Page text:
Joanna Newsom is as adventurous as ever compositionally, perhaps even at her peak. And it is a testament to her song-writing ability that even though she threw away the defining characteristics of her first two albums (that spectacular high-register quirkiness of her voice and lo-fi charm of the debut, and the symphonic orchestration and baroque structure of Ys), she still lulls me as much in the afore-mentioned masterpieces. The intensity with which she approaches composition dwarfs the vast majority of “hey, look at me” prog/technical/whatever in “our” kind of music. She’s a real badass.
Aïsha Devi – Of Matter And Spirit
I’ve been getting a lot into psychedelic electronic music this year. This has been the greatest revelation so far. Aïsha Devi describes herself as a techno-spiritualist composer, wanting to “trigger a social and spiritual awareness through music”, and all that stuff that may sound new-agey, yet I’m sure she’s quite serious. There’s an obvious shamanic and trance-inducing quality in her very unconventional music, especially when I listen to it loud enough in headphones. And holy fuck, that video of “Mazdâ”…
Oneohtrix Point Never – Garden of Delete
Having called Aïsha Devi’s music unconventional, what the hell I am supposed to do here? Daniel Lopatin is actually one of the leaders of this kind of new-weirdness movement in electronic music, utilizing pitched-up vocals, extreme editing and syncopated rhythms, old-school, ’80s synths, video game music, and so on. However, while in Aphex Twin, say, the speed is used in a more punk-rock way, here it goes for the psychedelic and alienating effect. It’s quite an achievement that nothing else sounds like Oneohtrix Point Never, like he created a new genre for himself.
Arca – Mutant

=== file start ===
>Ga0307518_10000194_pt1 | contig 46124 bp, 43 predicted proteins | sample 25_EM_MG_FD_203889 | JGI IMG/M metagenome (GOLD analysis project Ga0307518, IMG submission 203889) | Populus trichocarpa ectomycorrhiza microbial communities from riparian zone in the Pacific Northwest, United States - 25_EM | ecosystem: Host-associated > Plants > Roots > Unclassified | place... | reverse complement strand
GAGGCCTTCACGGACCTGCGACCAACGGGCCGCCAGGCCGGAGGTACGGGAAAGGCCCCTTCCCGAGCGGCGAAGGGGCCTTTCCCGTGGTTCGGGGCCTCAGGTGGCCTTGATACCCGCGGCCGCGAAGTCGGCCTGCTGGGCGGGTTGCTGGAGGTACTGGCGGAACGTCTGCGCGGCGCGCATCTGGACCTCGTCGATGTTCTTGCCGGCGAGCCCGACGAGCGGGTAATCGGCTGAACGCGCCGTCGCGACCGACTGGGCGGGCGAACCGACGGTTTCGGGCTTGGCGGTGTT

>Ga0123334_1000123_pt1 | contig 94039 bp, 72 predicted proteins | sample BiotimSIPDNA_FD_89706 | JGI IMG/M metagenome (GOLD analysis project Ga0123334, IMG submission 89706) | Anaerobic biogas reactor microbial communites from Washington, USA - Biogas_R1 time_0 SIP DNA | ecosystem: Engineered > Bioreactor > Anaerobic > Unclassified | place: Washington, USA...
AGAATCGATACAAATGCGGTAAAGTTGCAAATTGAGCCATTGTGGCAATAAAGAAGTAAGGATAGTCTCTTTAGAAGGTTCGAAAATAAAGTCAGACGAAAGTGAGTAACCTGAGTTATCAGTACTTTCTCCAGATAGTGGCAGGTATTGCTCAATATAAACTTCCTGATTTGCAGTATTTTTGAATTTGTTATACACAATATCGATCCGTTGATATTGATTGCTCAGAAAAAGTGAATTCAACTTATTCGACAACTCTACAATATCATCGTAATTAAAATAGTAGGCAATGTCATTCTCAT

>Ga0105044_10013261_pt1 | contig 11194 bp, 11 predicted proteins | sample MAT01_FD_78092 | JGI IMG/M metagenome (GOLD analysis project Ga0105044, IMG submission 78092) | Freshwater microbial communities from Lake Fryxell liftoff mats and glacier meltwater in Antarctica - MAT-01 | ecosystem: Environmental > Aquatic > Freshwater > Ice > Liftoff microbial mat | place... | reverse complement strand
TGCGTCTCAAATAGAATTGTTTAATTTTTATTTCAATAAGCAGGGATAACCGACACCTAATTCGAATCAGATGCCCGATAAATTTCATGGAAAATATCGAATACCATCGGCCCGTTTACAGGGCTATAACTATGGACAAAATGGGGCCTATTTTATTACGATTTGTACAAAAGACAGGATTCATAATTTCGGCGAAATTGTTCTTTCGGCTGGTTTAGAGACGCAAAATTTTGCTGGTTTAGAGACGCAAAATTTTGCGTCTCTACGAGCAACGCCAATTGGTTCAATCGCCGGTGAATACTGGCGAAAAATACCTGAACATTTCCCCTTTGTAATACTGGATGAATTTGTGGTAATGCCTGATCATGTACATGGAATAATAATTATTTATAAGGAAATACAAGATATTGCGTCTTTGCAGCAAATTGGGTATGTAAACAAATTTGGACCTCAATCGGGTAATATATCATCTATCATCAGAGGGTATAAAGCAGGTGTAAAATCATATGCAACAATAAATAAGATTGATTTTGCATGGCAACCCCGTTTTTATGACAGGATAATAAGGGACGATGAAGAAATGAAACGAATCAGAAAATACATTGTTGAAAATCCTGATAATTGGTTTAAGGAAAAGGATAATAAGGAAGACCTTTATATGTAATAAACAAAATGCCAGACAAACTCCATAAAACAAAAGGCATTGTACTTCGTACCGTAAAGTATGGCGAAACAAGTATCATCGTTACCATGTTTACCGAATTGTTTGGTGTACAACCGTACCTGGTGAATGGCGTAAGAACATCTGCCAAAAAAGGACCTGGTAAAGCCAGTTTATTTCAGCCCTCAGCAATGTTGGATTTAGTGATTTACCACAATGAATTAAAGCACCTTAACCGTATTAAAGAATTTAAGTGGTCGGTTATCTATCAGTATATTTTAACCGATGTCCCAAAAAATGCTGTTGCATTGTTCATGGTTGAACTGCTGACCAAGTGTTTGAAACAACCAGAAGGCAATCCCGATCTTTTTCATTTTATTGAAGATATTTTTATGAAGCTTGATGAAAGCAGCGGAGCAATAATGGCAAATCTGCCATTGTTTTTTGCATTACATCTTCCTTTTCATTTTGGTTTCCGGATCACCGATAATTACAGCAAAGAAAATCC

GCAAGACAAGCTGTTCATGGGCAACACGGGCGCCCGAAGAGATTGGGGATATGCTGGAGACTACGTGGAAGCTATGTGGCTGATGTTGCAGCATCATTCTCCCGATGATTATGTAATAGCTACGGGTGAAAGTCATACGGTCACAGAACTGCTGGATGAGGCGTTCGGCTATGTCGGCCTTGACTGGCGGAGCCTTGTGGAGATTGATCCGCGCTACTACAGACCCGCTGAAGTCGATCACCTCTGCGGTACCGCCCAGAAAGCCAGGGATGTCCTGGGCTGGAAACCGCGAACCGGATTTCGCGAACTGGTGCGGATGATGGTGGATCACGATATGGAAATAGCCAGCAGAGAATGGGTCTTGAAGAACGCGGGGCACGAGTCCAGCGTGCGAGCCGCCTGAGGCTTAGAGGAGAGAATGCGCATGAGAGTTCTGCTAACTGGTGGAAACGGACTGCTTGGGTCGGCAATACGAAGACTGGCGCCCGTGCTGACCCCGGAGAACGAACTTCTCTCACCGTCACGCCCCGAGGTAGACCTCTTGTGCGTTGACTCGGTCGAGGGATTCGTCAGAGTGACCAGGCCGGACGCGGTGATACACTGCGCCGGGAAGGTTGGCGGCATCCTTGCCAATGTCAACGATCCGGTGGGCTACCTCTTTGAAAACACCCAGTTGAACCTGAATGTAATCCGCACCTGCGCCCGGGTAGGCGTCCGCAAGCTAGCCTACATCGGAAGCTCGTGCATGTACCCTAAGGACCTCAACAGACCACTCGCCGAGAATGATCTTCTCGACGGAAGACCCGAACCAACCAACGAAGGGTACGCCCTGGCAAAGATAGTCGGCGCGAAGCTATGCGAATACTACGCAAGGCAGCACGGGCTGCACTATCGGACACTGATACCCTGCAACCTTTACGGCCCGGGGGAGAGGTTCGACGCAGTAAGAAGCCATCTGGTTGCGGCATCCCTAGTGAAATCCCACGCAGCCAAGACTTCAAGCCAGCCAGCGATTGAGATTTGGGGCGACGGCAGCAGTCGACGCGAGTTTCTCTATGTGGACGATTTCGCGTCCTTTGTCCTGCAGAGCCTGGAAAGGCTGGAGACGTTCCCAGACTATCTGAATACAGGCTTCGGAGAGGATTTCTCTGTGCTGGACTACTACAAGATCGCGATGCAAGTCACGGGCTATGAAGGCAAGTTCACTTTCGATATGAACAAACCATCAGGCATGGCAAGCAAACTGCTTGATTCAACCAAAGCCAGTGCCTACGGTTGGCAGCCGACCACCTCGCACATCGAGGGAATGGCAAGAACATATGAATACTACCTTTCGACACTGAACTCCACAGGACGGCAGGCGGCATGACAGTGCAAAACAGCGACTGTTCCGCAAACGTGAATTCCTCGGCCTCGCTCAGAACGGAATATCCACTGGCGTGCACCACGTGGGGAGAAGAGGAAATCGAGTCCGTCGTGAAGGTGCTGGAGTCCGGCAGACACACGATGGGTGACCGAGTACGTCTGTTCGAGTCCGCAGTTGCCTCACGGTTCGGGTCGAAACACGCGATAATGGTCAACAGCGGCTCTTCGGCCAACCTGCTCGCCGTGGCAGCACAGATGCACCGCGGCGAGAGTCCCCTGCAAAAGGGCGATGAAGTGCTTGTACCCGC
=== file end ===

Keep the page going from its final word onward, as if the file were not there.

And here, I’m totally upping the weirdness level. This feels like.. post-humanity, taking a peak at something so alien and advanced to you, that you’re left with a mixed feeling of awe and non-understanding. Concepts of music, sound, rhythm, instrument groups, and melody meld under Arca’s command. I’m not even sure what I’m listening to most of the time, yet I know it’s fantastic. Just look at this cover, I mean.
David Lang & Mac Wellman – The Difficulty of Crossing the Field
Let’s finish with some quality modern classical music. David Lang is one of the most accomplished US composers, having kind of made an entry into the indie world as well, working with the likes of Nico Muhly, Bryce Dessner, Shara Warden (also listen to the fantastic 2014 release Death Speaks). This release is a kind of musical theater, in a way a mix between the film and its soundtrack, with music and spoken word alternating. What’s fascinating is that it is a so perfectly recorded album that all words are clearly heard, even in the singing passages, allowing you to follow the story. It takes place in 1854 near Selma, Alabama, and “recounts how a planter named Williamson suddenly seemingly disappears without a trace in front of witnesses, most of whom, being colored…are deemed incompetent to testify”. A real worthy and unique experience.